You may recall that the Pacific Northwest becomes inundated with gigantic, large-abdomened spiders during September and October. You can’t walk between two trees without getting webbed or having an acorn-sized spider land on your head. Luckily, by Halloween most of them are dead or hibernating or doing whatever it is spiders do during the winter.
(dun dun dunnn)
I ran a couple errands today during lunch. When I returned to work, I backed into my usual space and locked my doors before getting out, like I always do.
I opened my door and saw a huge spider swinging towards my face, George of the Jungle-style.
I hauled the door closed and watched as this spider swung back and forth in the breeze, legs flailing. I had broken its web when I parked my car. It was suspended from a four-foot thread attached to the branches overhead. The wind was blowing so much that the spider’s path was unpredictable, but if I kept my door open for too long, that spider would probably come whizzing in and plop down on my lap. This was no regular large-bottomed seasonal arachnid, either – this guy was the Stone Cold Steve Austin of the spider family, the Dwayne “The Rock” Johnson, possibly even the Sylvester Stallone of spiders (though not quite the Arnold Schwarzenegger). The door had to remain closed at all costs.
So. Spider holding me hostage in my car. No problem. There were many options – climb over the gearshift and get out the passenger door, find something to kill the Stallone Spider, move the car to a different parking spot, or call 911 or the Terminator for help.
I tried to time him as he swung around outside, wondering if I could open the door fast enough to hit him, or if I could just blow on him and make him land safely on the side of my car.
Cautiously I opened my door again, forgetting I had locked the car. HONK HONK HONK. Alarm went off. I slammed the door again and tried a combination of moves involving the panic button and starting my car until something worked and the alarm shut off. I was sure the folks at the office across the street were probably wondering what the deal was with this girl sitting in her car for five minutes, staring at something and occasionally setting her car alarm off.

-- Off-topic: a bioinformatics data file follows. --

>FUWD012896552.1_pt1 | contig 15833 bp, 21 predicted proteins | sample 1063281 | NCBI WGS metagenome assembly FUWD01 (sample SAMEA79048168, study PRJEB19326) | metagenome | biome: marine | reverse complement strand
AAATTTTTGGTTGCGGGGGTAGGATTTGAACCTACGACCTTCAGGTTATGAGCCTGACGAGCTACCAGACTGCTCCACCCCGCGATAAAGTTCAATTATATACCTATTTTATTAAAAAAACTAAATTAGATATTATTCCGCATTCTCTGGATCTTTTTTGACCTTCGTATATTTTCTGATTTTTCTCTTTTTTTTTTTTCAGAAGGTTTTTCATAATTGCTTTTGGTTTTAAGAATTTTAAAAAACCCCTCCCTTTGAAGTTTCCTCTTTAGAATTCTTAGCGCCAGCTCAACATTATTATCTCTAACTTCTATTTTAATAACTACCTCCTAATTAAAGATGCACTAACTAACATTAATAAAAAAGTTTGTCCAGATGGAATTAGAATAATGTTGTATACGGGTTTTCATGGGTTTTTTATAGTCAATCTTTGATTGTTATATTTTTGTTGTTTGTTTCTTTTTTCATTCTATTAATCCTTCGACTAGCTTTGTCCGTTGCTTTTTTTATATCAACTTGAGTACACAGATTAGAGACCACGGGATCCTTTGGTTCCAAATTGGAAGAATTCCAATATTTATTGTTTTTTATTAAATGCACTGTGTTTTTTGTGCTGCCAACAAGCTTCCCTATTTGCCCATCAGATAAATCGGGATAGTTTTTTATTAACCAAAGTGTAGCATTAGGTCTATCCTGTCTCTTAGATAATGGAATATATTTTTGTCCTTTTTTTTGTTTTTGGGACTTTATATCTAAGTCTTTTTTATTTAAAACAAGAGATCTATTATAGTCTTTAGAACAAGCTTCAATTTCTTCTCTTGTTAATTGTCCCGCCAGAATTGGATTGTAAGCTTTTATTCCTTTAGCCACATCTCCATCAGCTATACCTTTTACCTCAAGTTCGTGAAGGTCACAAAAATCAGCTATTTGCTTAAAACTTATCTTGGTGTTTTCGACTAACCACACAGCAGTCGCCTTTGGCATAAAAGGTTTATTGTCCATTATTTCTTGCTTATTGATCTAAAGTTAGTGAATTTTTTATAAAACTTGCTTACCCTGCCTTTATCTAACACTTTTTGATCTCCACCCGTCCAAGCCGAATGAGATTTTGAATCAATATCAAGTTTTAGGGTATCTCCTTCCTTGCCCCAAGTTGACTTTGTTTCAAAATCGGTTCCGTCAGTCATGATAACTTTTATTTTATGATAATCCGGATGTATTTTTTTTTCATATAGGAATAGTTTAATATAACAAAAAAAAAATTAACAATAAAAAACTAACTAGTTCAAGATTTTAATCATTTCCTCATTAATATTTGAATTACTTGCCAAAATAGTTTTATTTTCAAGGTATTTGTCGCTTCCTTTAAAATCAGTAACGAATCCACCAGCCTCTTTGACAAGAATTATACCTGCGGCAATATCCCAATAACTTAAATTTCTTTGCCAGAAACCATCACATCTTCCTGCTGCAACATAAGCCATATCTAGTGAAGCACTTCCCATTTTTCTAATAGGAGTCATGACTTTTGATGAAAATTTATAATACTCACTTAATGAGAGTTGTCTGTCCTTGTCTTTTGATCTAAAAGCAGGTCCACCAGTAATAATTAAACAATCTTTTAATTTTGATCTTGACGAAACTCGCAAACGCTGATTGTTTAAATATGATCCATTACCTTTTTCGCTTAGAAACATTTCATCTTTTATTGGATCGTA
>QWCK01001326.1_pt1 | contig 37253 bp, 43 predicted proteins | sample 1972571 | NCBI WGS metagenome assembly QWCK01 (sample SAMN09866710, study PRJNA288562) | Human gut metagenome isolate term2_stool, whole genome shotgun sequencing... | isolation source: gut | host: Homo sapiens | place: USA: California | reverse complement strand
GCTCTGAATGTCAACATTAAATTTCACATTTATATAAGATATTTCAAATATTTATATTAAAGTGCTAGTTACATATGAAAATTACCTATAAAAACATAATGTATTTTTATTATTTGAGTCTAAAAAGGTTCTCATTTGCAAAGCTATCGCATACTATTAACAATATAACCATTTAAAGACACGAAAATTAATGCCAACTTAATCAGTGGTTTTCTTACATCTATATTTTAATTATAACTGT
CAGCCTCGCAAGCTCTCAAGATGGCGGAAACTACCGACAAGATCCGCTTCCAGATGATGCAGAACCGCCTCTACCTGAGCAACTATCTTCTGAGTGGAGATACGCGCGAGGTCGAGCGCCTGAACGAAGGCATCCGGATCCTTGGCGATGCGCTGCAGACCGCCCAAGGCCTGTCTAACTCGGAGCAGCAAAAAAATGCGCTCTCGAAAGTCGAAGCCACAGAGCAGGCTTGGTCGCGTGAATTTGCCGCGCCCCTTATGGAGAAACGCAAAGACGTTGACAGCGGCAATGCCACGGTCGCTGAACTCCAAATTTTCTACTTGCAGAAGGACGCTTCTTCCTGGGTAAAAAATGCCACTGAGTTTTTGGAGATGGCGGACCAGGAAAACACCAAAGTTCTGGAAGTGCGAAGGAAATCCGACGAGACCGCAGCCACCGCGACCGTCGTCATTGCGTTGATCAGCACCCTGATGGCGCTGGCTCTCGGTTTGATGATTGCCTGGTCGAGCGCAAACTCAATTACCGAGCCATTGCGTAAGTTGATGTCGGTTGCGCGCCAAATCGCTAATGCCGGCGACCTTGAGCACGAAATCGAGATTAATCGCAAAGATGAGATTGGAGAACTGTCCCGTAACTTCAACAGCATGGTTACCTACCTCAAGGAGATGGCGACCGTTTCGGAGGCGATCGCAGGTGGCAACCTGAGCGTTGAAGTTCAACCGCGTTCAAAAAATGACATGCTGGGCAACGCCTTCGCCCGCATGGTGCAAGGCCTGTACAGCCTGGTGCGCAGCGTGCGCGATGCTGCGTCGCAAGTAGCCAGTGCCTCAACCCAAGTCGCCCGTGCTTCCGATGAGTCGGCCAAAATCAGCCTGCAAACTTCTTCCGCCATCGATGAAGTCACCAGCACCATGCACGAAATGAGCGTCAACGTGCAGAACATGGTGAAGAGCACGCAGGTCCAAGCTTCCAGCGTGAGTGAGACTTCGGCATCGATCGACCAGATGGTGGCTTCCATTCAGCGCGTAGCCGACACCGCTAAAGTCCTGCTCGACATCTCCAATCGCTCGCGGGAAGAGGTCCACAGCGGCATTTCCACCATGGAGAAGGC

The spider continued to swing around outside. He had stopped flailing and was now hanging there with all of his legs spread, as if he was pretending he was there on purpose. “What? You never seen an upside-down single-strand web before? What’re you gonna do about it?”
The wind died down a little and I searched the back of my car for a weapon. I have so much rubbish in my backseat, I thought I’d be able to come up with something, but all I really had were stray papers and my purchases.
I found a bit of cardstock and cracked my door open again. The spider bounced along with the breeze. I flung the paper at him and watched as it fluttered straight to the ground. Okay. Plan B.
I closed the door again as the wind picked up. By now I was no longer afraid of what bystanders might think of me – I was terrified of this spider. It could get in my car, it could get on me, or it could just hover outside my window for the rest of time. Time for drastic action. I took the fat, sturdy folder of car paperwork out of my glovebox and held it out, ready to whack this spider across the street on his next pass, like Harry Potter did to that pixie in that one part of “Chamber of Secrets.”
Instead the wind died again. I opened the door cautiously. The spider bobbed gently near the back door. Holding the folder like a shield, I scrambled out of the car and slammed the door. I retrieved my purse from the passenger side and scuttled back into the office.
My legs were shaking for another ten minutes.
And when I left work at the end of the day, in the dark, I could see a long silvery strand of web fastened to the side of my car.